It might be the case that for trees, disabling visibility at the specific instance's grid position is good enough, because trees are unlikely to be spaced more densely than every one meter.

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In C++ you can get access to a few more functions for manipulating physics by casting m->body (best look at the definition of NewtonDynmaicsBody in Newton.h):

((NewtonDynamicsBody*)m->body)

Furthermore, you can access the NewtonBody-structure which is used internally for all the Newton-functions by doing:

((NewtonDynamicsBody*)m->body)->body

You can then proceed to call any function from the Newton by using this body.

Sadly, I have no idea, whether you can do something like this on LUA.

However, I don't think that the problem lies in the physics, since if I remove the file "pine01.phy", there is no physics-model, as can be seen by issuing

camera->SetDebugPhysicsMode(true);

in App::Start(). The FPS are bad in that case, nevertheless...

 

EDIT:

By "all the Newton-functions", I meant those: http://newtondynamics.com/wiki/index.php5?title=API_Database

Also notice, that you won't see an effect for some, as they get overwritten by Leadwerks in the world-update (I guess).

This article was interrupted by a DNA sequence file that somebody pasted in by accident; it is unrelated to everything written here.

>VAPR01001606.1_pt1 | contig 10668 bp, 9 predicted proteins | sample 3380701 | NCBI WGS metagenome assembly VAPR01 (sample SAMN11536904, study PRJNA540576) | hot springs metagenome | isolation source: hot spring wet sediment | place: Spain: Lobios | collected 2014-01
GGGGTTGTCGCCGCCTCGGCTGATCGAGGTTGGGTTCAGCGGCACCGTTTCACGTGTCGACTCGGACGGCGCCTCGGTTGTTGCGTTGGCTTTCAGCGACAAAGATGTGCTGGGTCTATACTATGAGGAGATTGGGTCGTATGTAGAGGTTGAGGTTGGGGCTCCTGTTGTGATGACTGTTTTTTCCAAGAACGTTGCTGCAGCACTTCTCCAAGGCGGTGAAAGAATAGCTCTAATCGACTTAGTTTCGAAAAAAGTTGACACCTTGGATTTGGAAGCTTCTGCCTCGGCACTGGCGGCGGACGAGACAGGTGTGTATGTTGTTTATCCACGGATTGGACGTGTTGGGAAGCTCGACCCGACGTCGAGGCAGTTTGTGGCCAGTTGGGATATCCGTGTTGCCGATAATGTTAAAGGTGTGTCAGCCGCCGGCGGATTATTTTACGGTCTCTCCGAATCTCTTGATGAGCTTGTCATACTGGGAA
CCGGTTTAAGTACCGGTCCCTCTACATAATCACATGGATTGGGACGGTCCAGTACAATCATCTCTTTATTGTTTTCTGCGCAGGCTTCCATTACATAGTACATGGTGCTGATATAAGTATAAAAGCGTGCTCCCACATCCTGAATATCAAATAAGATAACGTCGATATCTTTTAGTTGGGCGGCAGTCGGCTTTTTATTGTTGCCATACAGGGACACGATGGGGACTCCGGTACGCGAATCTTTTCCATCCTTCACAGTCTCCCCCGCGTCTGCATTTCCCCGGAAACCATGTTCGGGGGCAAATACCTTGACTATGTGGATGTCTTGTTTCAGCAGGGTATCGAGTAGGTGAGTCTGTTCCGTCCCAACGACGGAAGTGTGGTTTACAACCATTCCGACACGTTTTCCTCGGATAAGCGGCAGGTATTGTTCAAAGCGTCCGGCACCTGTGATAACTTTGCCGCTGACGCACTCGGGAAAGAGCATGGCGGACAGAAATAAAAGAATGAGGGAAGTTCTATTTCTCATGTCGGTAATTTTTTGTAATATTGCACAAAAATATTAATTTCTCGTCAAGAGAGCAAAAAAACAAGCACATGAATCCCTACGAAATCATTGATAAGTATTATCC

EDIT2:

It IS in fact the physics. You can call

NewtonBodyDisableSimulation(((NewtonDynamicsBody*)m->body)->body);

Doing this with 20000 trees will give me a solid 30 fps on my i5 2500 and gtx970.

Withouth that line, I get like no frames at all...

However, even after the scene has loaded, it takes a few seconds (~20) before the fps stabilize.

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Actually, it's not only the physics, since I get a lot more fps, if I don't create them at all (~80), but disabling the simulation for these bodies increases the fps from like 1 frame every 30 seconds to like 30 FPS, which is still massive.

Also, I noticed, if I delete the phy-file, I also have to wait ~20 seconds after the scene has loaded, before the fps stabilize.

The whole code I inserted into App::Start():

Model* m;
for (int n = 0; n < 20000; n++)
{
m = Model::Load("Models/Trees/pine01.mdl");
m->SetPosition(n, 0, 0);
NewtonBodyDisableSimulation(((NewtonDynamicsBody*)m->body)->body);
m->Hide();
}

 

(You can re-enable physics by calling "NewtonBodyEnableSimulation" with the same parameter.)

Is something like this possible in LUA?